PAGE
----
“They want to be like all the others, but it could be dangerous. Those who nevertheless insist on fasting are advised to check their blood sugar every 2.5 hours and to start eating if they have nausea, vomiting or hyperglycemia. A diabetic should always consult their personal physician, as he or she knows the medical condition well.”
Now let us turn to the current issue, not just of health, but of an epidemic condition (Bibi reports today in the Paper that this is an epidemic Condition-good enough for me). One of the most famous cases was:
Following Shacharit on Yom Kippur of 5610, in
September 1849, Rabbi Yisrael Salanter, the famous
and pious Vilna rabbi -founder of the Mussar Movement,
dedicated to injecting the pursuit of ethical excellence
into traditional Jewish observance, ascended to the bimah of the Vilna synagogue.
He explained to the congregation that because of the
raging cholera epidemic in Vilna,
they must not spend the day gathered together
in the synagogue, but should leave the building and walk
outside -fresh air was believed to prevent the spread of
Furthermore,he said, it was imperative that everyone
maintain their strength so that they would not fall victim
to disease. And so, on that Yom Kippur, Rabbi Yisrael
Salanter explained, everyone should break their fast,
eat and drink so that they could protect their health
and survive the disease.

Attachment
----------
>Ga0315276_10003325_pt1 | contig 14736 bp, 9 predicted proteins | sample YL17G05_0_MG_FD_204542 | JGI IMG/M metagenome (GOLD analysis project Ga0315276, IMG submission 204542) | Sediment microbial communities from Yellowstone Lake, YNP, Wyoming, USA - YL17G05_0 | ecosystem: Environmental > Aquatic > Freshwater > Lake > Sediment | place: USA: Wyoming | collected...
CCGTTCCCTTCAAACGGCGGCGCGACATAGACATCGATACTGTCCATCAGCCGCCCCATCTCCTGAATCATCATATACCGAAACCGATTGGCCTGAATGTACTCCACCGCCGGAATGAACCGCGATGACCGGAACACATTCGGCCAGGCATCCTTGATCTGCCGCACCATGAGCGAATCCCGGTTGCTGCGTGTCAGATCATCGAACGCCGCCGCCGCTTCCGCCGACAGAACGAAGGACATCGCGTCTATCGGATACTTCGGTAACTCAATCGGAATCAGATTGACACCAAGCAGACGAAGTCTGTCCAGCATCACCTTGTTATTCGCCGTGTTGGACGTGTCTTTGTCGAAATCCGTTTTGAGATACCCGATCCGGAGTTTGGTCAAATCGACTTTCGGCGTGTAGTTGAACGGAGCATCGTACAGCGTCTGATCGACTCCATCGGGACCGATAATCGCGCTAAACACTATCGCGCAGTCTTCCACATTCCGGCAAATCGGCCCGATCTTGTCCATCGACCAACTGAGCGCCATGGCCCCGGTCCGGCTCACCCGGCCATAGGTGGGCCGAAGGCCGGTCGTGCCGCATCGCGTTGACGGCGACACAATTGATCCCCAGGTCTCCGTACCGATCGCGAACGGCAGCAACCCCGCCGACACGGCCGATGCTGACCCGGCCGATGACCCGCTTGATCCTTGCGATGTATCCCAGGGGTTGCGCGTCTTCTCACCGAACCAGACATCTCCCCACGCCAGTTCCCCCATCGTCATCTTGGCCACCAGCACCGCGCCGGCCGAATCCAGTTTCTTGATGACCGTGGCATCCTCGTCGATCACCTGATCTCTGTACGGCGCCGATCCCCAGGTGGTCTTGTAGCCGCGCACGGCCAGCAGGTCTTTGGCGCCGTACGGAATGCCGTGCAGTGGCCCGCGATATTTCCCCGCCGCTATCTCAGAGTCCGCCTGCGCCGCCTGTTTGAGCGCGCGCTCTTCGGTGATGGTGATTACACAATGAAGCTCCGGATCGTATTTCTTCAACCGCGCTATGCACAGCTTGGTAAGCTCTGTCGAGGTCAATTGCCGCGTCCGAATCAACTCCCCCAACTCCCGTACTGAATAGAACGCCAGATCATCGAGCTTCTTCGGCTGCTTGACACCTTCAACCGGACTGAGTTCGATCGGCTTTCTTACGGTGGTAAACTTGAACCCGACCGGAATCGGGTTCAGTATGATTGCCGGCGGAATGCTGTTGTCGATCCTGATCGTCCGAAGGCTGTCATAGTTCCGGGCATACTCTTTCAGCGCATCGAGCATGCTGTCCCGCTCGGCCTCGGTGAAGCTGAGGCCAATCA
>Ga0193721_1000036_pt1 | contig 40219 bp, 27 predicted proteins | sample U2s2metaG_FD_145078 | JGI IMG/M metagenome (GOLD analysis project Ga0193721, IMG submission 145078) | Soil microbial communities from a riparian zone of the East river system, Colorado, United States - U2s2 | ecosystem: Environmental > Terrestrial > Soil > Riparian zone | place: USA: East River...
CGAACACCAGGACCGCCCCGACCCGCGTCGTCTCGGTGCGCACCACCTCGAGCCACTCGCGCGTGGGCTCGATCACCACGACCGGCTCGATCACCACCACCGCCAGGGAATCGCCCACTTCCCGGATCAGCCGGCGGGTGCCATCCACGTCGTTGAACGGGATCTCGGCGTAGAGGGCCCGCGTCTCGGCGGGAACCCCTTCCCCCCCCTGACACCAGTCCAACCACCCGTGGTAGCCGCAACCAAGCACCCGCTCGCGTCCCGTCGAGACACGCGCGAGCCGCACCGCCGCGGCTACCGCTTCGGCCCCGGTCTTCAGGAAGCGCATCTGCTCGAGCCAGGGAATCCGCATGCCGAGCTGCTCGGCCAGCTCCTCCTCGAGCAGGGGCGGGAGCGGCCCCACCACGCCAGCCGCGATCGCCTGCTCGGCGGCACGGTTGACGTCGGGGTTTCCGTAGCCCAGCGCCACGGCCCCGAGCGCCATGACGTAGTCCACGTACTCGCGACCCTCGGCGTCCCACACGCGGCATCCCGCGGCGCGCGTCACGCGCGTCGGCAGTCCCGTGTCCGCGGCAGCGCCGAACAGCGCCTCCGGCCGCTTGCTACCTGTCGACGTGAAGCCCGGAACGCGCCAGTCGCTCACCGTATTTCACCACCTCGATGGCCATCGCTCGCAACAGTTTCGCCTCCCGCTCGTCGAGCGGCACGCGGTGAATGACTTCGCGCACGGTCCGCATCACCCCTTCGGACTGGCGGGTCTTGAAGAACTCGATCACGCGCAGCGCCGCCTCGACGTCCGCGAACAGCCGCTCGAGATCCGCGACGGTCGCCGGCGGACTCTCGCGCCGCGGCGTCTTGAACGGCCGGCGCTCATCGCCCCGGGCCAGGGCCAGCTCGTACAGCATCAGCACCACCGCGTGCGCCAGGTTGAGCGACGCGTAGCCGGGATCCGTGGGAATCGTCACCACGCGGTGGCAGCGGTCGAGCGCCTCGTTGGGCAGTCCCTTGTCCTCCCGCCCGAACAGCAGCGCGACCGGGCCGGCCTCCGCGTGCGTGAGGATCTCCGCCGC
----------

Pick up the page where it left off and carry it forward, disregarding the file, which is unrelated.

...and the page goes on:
Cholera is a horrific disease. It is painful, terrifying,
and deadly. The Hebrew word for cholera- רעחולי sounds
similar to “cholera” but more literally can be translated
as “evil disease.”
Over the course of the 19thcentury, modern medical
science learned how to prevent the spread of cholera,
and also how to effectively treat cholera.
However, in 1849, in Eastern Europe, nobody knew how
the disease spread and there were no effective
Rabbi Yisrael Salanter was one of the most
famed rabbis of Vilna.
He threw himself into the fight against the disease.
He volunteered to care for the sick, and was
instrumental in organizing the Jewish community
to take care of the sick and to watch over orphans
left behind in the wake of the disease
Harav Yosef Ote says
Ta’anit Esther begins at 4:45. Ends at 18:10.
Concerning Ta’anit Esther, a person in isolation should not fast, so as not to weaken his immune system, since there is a chance that he is infected or can infect others
Other Doctors and Rabbis have stated that anyone over 60 is at great risk from the new flue (younger people don’t seem to be as effected). It is not much of a stretch than to Poskin, that even if you are in good health, anyone over 60 should not fast, and of course if you are not in good health, no matter what your age you should not fast. Either go to the synagogue or not (some are afraid of the potential virus in crowds), but as my Grandfather who lived to a ripe old age used to tell me, Stay home, take a bath, safe money and be healthy!
Rabbi Yehuda Lave